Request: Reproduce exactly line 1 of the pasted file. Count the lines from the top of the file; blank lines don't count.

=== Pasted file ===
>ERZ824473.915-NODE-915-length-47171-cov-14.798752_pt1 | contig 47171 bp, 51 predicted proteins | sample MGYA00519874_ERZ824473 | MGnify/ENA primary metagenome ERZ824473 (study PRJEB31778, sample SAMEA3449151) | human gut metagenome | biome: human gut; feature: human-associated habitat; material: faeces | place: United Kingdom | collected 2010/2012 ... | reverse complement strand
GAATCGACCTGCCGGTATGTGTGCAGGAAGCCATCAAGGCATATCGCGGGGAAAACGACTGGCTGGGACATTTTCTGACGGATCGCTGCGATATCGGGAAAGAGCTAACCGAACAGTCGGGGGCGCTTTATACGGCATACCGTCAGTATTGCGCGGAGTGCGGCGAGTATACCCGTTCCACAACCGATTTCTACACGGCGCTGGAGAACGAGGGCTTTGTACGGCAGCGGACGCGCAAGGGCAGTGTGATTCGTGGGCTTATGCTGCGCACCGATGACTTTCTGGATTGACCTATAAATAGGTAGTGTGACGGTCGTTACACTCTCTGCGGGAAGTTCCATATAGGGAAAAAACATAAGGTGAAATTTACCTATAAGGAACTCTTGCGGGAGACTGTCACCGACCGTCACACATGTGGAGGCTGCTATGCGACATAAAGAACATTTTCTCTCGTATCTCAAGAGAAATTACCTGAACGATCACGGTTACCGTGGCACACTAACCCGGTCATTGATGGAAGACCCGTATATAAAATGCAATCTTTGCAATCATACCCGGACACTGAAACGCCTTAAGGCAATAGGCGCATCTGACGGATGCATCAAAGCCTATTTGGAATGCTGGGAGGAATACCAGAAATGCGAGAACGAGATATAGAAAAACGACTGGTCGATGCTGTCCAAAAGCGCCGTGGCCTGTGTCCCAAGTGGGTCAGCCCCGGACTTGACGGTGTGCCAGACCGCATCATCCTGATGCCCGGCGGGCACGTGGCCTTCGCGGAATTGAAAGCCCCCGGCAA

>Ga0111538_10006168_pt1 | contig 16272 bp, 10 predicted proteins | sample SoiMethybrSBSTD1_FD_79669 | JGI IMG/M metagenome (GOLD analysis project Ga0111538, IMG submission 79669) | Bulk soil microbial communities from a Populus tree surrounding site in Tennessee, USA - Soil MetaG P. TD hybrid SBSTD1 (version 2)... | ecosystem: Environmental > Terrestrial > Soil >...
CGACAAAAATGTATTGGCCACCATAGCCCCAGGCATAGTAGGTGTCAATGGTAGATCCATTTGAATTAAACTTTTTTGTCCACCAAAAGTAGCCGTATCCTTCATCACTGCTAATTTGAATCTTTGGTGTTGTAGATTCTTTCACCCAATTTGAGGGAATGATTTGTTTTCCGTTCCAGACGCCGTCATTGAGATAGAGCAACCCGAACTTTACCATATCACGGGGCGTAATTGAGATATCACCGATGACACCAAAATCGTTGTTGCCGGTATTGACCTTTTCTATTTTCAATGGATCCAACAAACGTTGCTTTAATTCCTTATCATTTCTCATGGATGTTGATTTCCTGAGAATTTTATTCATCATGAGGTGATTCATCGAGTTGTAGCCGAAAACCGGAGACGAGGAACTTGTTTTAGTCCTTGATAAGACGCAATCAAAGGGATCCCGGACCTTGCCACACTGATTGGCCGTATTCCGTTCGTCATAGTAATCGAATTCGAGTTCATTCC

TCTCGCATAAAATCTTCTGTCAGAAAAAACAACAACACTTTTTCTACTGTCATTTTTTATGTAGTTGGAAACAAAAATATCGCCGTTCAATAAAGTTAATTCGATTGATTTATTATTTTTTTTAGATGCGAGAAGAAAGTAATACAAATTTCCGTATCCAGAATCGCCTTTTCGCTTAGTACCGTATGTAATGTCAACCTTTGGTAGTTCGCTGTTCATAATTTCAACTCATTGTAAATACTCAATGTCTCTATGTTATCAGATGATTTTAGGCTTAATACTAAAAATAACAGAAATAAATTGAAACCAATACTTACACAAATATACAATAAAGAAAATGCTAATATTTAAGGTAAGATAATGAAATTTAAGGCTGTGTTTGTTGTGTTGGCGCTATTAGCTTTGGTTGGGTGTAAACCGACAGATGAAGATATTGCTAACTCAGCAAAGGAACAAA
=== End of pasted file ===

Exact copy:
>ERZ824473.915-NODE-915-length-47171-cov-14.798752_pt1 | contig 47171 bp, 51 predicted proteins | sample MGYA00519874_ERZ824473 | MGnify/ENA primary metagenome ERZ824473 (study PRJEB31778, sample SAMEA3449151) | human gut metagenome | biome: human gut; feature: human-associated habitat; material: faeces | place: United Kingdom | collected 2010/2012 ... | reverse complement strand